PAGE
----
Obviously, from mid-March onwards in GB, we were impacted from an ARP perspective by closure of the out-of-home channel both from a dispense perspective and from immediate consumption, which is obviously our highest margin single-serve packs. So it would be a part of that order, if that helps.

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Operator [12]

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We now have a question from Ewan Mitchell from Barclays.

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Ewan Mitchell, Barclays Bank PLC, Research Division - Research Analyst [13]

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Three questions or 2 and a bit from me. Could you just give us a little bit more color on the profitability between your at-home pack and your out-of-home? Sort of are we thinking when it's down to the EBIT line that this is within a couple of percentage points or is that -- or is it greater than that? Secondly, the share gains that you highlighted since the beginning of the pandemic, would you put those down to your perhaps favorable channel mix versus your competitors? And as such, do you expect to hold on to them even when we return to more normal behaviors? And finally, just on the 7UP, could you just give a little bit more color as to the plus 40 in April? And then thirdly, the over-indexed to e-commerce. Could you just give us some numbers in terms of percentage of sales for you and how that varies between carbs and stills and then also where that lies in terms of margin and price accretion?

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Simon Litherland, Britvic plc - CEO & Director [14]

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Okay. Thanks, Ewan. Joanne, do you want to take number one and number three, and I'll take number two?

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Joanne Wilson, Britvic plc - CFO & Director [15]

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Yes. So just in terms of the profit impact between at-home and out-of-home, look, we don't share margin analysis at that level, but I will give you a little bit more color. So when we talk about out-of-home, it's a broad range of channels. So it's everything from bars and restaurants through to wholesalers and indeed some high street operators such as Co-op and Spar. Within those, as you'd expect, we've seen very different performance, and we operate a very different margin. So there's not one rate of margin across the out-of-home.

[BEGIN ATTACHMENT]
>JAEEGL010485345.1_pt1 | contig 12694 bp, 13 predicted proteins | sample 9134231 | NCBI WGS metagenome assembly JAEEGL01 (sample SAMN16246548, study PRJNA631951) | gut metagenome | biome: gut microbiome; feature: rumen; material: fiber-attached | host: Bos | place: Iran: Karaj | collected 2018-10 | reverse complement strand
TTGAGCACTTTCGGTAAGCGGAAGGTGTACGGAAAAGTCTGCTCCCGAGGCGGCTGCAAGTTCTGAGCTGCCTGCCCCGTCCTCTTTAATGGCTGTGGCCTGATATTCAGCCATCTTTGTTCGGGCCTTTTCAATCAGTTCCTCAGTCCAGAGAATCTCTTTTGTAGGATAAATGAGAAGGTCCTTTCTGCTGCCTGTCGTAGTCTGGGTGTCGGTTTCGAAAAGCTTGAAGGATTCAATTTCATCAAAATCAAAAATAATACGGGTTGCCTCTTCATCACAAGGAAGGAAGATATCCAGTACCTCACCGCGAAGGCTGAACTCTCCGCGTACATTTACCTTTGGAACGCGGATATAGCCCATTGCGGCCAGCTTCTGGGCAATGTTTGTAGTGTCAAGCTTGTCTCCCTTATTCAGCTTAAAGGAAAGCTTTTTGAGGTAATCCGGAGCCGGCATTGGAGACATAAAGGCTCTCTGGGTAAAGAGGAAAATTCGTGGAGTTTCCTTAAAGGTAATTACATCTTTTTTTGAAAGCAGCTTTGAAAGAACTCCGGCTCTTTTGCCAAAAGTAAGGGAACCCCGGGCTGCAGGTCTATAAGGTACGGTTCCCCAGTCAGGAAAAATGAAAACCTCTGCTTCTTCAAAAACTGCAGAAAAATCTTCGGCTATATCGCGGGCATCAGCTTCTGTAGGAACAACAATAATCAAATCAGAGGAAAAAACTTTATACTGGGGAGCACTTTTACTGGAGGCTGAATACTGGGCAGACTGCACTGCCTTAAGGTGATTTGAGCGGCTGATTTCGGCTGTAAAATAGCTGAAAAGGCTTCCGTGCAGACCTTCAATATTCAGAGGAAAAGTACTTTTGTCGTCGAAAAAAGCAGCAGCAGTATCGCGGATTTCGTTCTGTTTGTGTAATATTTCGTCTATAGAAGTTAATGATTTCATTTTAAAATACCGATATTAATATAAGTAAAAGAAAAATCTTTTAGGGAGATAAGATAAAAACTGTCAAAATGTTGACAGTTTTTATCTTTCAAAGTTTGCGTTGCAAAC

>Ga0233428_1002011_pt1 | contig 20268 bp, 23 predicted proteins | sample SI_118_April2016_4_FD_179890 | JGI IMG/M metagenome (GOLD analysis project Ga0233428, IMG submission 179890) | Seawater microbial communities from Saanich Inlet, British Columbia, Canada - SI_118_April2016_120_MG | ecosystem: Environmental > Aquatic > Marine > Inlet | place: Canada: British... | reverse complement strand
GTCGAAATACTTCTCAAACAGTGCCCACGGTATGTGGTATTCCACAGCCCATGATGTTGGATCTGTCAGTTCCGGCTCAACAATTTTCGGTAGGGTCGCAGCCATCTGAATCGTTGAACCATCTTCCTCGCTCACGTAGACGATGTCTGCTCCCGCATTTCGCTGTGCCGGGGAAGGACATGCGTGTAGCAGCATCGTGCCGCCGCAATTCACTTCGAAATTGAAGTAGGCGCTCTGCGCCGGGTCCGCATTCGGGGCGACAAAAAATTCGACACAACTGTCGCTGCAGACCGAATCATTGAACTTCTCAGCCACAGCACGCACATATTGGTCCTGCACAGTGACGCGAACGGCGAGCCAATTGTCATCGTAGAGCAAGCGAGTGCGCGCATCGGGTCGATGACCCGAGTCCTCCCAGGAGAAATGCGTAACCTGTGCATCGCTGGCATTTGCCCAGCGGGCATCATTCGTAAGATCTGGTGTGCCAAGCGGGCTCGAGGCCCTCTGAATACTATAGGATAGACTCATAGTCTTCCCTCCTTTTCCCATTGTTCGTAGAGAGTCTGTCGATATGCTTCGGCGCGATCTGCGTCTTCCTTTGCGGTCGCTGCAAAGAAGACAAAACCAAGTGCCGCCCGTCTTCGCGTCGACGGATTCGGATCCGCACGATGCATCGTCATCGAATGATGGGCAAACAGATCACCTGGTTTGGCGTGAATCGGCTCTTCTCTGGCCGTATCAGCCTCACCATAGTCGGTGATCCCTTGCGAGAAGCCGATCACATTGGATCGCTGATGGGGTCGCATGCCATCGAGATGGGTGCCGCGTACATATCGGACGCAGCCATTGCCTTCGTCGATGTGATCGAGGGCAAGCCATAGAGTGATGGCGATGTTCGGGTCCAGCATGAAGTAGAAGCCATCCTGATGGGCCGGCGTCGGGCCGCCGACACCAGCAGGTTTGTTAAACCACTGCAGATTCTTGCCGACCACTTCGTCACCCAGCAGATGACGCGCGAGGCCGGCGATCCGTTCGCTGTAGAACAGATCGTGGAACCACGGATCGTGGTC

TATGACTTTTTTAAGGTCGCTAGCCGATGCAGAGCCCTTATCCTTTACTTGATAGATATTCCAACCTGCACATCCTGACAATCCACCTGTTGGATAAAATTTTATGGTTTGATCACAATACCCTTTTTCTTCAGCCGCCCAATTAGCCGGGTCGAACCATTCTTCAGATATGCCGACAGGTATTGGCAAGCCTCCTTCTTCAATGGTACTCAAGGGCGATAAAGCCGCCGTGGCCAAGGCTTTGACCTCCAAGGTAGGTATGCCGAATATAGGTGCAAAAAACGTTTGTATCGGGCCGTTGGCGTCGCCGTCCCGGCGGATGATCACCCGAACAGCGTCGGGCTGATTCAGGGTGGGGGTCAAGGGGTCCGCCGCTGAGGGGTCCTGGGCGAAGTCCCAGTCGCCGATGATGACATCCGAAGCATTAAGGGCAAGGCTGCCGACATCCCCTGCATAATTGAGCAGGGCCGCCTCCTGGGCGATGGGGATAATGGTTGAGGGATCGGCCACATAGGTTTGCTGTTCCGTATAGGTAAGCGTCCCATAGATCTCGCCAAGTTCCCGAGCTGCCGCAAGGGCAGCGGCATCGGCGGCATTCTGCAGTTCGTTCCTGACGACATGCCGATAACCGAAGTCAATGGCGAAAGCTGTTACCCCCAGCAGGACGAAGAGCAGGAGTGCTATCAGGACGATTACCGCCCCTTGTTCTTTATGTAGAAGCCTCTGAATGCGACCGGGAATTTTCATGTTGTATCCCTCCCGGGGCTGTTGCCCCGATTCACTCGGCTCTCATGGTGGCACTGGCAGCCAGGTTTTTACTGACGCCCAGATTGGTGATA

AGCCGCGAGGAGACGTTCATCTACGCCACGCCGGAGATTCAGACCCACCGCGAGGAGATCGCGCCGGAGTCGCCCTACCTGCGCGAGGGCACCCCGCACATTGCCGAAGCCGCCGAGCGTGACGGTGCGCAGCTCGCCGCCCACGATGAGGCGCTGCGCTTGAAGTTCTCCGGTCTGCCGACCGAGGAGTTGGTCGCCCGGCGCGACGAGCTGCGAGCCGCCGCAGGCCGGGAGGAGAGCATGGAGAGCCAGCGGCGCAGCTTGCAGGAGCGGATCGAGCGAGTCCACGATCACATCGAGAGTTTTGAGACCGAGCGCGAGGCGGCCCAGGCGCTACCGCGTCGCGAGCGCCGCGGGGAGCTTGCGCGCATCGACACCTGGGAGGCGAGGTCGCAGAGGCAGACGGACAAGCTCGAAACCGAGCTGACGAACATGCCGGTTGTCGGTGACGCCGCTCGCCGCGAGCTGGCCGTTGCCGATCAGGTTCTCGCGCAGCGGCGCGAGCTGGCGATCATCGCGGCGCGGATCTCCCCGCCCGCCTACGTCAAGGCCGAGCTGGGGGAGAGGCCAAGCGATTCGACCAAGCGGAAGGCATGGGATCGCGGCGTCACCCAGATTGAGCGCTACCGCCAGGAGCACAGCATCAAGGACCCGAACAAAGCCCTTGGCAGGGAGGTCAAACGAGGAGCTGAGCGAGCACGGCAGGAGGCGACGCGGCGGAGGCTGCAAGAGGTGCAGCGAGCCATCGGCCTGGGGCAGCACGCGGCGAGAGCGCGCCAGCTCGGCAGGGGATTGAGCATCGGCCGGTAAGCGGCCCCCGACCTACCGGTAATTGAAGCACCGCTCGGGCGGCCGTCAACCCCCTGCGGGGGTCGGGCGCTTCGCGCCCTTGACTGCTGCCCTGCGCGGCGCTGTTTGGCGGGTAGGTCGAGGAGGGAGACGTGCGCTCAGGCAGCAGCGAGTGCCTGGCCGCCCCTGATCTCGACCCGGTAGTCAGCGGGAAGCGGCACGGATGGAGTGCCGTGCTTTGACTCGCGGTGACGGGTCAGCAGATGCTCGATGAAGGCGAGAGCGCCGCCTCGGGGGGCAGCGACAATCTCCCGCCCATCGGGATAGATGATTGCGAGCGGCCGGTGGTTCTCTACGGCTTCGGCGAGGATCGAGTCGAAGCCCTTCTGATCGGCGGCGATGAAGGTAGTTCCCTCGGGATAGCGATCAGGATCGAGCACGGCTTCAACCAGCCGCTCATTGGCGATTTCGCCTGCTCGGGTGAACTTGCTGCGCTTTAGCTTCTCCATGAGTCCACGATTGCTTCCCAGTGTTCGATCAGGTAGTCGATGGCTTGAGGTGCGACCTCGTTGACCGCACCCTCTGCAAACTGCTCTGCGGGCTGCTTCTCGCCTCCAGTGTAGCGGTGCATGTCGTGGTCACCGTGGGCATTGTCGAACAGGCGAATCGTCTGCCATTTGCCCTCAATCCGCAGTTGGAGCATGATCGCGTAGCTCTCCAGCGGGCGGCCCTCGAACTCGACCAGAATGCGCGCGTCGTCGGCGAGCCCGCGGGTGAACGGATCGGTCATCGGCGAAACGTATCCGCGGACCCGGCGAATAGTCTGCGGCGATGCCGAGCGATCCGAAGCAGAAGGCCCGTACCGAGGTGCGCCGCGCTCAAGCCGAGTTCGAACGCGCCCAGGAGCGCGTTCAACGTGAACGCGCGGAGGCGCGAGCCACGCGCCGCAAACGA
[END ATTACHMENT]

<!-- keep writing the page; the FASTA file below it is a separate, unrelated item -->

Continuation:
As we shared, out-of-home tends to operate overall at a higher margin than at-home and certainly at the branded contribution level. When you move down the P&L, there are other costs, so just depreciation relating to commercial assets or the dispense equipment, et cetera, that we have in the business and maintenance of those. But typically, as I say, out-of-home is at a higher margin. And as Simon said, what we're seeing in at-home is that shift to the larger packs, which is diluting margin overall. So hopefully, that helps with the question.

And in terms of 7UP, we're really pleased with the strong performance that we've seen in 7UP. And really, a couple of things have driven that, and so we have driven much better distribution across some of our key at-home customers in the U.K. That's improved. That was also having a stronger marketing campaign with the comeback of Fido, and that's really driven up 7UP. But particularly, the 7UP Free, we've seen very strong volume performance and share gains on that product.

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Simon Litherland, Britvic plc - CEO & Director [16]

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Okay. Thanks, Joanne. Yes. On the share gains, I think you're right in that we do slightly over-index in at-home from a share perspective, which is positive for us in this environment. But I think it's also fair to say that the share gains have been consistent through the year and certainly for some of our brands consistent for a [number] of years.